Noah has made two piles of floor tiles. I suggest he might want to make more piles, sort by color. There are some days when he is up for the challenge of matching like items. I know he can do it at school as that is a kudos he receives regularly. But not today. He has tried to link one set of tiles, like puzzle pieces, but it’s too hard for him to align the tabs. He’s complicating his play in a way that would be considered dead simple by any child over the age of one: he’s crossed the room to collect more tiles to bring them over to those he has already stacked. It seems ridiculous that I’m proud he’s decided to extend his play in this way, that this is evidence that he identifies that there are more tiles to be had, that the room is big and even if he can’t see the extra tiles in front of him, he knows they are there. But it also seems like a sound observation. I am my own Jane Goodall, and I am neutral in my assessment of this rare being interacting with objects.

Noah’s world is small, his environment contained. Years of therapy have done little to expand his instincts with regard to space and possibility. There are a million small instances that I observed when he was very young that added up, like Tetris on its slowest speed, to my understanding of his natural limits. We dangled toys from the arching handle of his car seat, but he never reached out to touch them. He heard airplanes, but even if I got him to tip his head up toward the sky, he had no way of understanding where and what he was looking for. If someone calls his name, even someone he loves, who excites him, he smiles to himself rather than reacts. Some people process this as a lack of social skill; but we know his challenges are more nuanced than that. When he looks up, or to the side, his eyes twitch, a condition called nystagmus, and security and stability, comes from staying focused on what is right in front of him. When he stretches out his arm, he doesn’t seem to know where it is in space. And so, it becomes all of our responsibility to be the mountain that comes to Mohammad, and as I said above, that can be a burden when the mountain has shit to do.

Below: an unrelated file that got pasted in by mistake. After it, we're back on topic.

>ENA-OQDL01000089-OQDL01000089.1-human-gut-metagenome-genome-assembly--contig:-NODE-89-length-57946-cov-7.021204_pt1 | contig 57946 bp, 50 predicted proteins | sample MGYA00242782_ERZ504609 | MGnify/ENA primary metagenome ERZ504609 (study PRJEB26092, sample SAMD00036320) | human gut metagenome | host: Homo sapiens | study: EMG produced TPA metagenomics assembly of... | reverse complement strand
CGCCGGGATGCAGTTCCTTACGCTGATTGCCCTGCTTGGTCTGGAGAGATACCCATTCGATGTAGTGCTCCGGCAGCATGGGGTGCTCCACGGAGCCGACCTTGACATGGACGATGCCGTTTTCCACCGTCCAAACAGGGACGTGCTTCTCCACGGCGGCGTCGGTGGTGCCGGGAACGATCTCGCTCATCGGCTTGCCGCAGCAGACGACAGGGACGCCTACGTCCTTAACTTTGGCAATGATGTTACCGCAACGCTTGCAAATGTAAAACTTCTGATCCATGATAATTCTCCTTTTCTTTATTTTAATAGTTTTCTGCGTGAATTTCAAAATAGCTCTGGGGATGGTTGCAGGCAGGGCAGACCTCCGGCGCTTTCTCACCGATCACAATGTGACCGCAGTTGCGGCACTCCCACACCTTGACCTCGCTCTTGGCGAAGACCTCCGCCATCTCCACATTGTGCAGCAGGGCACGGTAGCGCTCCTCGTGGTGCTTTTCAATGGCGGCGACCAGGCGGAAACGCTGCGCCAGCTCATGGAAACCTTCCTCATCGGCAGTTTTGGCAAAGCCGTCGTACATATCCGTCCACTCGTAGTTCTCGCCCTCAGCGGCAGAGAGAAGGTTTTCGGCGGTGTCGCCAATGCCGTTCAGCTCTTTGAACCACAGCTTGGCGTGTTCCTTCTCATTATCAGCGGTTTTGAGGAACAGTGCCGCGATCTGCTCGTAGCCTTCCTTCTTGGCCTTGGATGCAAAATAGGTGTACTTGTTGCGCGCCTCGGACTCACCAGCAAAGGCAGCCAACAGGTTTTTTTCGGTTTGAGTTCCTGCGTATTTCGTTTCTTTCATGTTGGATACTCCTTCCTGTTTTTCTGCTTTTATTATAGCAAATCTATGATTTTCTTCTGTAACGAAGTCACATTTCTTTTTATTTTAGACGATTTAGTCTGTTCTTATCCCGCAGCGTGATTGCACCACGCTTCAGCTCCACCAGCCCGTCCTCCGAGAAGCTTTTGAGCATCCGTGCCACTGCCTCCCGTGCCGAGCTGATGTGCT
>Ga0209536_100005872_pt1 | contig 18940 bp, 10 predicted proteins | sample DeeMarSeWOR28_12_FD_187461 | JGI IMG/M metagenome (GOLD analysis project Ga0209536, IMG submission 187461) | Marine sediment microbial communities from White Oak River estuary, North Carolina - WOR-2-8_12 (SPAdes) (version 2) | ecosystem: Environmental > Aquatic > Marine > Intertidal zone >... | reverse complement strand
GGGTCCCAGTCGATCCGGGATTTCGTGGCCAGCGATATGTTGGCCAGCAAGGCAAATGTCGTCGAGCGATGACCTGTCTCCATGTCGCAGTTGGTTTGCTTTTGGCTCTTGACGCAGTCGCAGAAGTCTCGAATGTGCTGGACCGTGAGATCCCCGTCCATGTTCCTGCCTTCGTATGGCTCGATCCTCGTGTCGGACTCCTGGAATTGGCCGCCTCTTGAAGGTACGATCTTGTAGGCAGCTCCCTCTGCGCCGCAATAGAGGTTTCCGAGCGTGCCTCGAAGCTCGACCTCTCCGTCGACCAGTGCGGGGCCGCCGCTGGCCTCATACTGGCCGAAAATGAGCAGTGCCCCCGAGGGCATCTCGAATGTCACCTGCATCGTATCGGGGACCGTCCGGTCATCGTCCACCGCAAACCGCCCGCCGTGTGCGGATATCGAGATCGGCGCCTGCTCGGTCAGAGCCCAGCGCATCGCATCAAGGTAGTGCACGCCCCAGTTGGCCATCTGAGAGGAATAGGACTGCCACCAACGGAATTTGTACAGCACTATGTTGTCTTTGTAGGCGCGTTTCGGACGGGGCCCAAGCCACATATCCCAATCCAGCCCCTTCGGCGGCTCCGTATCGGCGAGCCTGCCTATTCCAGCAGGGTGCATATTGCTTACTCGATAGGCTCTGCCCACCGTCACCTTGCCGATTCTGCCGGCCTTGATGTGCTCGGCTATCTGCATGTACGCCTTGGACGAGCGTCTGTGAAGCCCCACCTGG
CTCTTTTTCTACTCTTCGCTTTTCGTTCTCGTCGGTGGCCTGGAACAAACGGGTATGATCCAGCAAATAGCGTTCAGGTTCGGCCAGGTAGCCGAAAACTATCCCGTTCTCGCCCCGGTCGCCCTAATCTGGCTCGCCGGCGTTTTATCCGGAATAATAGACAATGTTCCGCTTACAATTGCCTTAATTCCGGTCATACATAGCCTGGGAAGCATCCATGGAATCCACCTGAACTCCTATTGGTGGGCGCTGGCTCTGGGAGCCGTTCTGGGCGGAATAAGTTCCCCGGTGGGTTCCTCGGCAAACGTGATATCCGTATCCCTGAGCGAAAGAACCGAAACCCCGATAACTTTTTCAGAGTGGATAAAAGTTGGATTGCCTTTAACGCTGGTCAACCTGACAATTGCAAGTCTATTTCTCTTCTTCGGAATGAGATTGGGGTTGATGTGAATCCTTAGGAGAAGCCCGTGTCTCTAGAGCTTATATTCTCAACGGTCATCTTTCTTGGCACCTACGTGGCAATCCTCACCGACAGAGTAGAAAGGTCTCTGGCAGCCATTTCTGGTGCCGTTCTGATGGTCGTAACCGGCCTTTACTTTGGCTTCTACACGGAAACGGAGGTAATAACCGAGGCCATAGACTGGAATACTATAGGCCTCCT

It’s likely true for all children born in the early ’00s, but documenting Noah’s childhood rather rapidly changed from us pasting pictures in a baby book, to recording hand-held videos of him eating his first foods, interacting with his dogs, taking his first steps, and storing those little cassettes in a desk drawer to someday transfer onto DVDs, to movies and pictures accumulating on iPhones, ScanDisks, and out there in the cloud. It feels somehow more dismissive in Noah’s case. His progress is so slow that we’ve run out of accomplishments to document. He is twelve years old and has spent a half hour this morning stacking foam mat tiles, and I am pleased and find it a moment worthy of documentation.

I am pleased enough that I have edged into the room, seated myself on the couch with a coffee, and started to record this play session. I think to myself, if I posted this video on Facebook, it would be the most boring any of my friends could sit though if they committed themselves to it. And what would I type in the status update? “Say something about this video” the app instructs. Do I write that this video portrays Noah as he really is? That I have captured what it is like to raise a child whose progress is 13 minutes of self-motivated play regardless of what that play is? That this is as much progress as we’ve achieved in 12 years? That these moments of quiet meditation are more about me and less about him, about how I’ve fought to find an emotional equanimity that allows me to see and feel and know, but not see and feel and know too much. My practice has led me to identifying and stepping back from the edge.

Last weekend, I played in a tennis tournament, and doing so always requires me to perform some cursory small talk with my opponent before each match. And because these are women about my same age, 35-45ish, the usual topics are work and children. What do you do? Oh, that sounds interesting. Do you have kids? Yes, one son. Only one? Yes. (Some people make a sigh of regret here, which I always think is a bit presumptuous.) How old is he? Twelve. Oh, that’s a great age, does he play tennis too? No, he’s not really very coordinated. So he’s more of a video game kid? Well, he does like his movies, and he has his favorite shows. Then, does he play an instrument? No, he likes music, but is more into listening.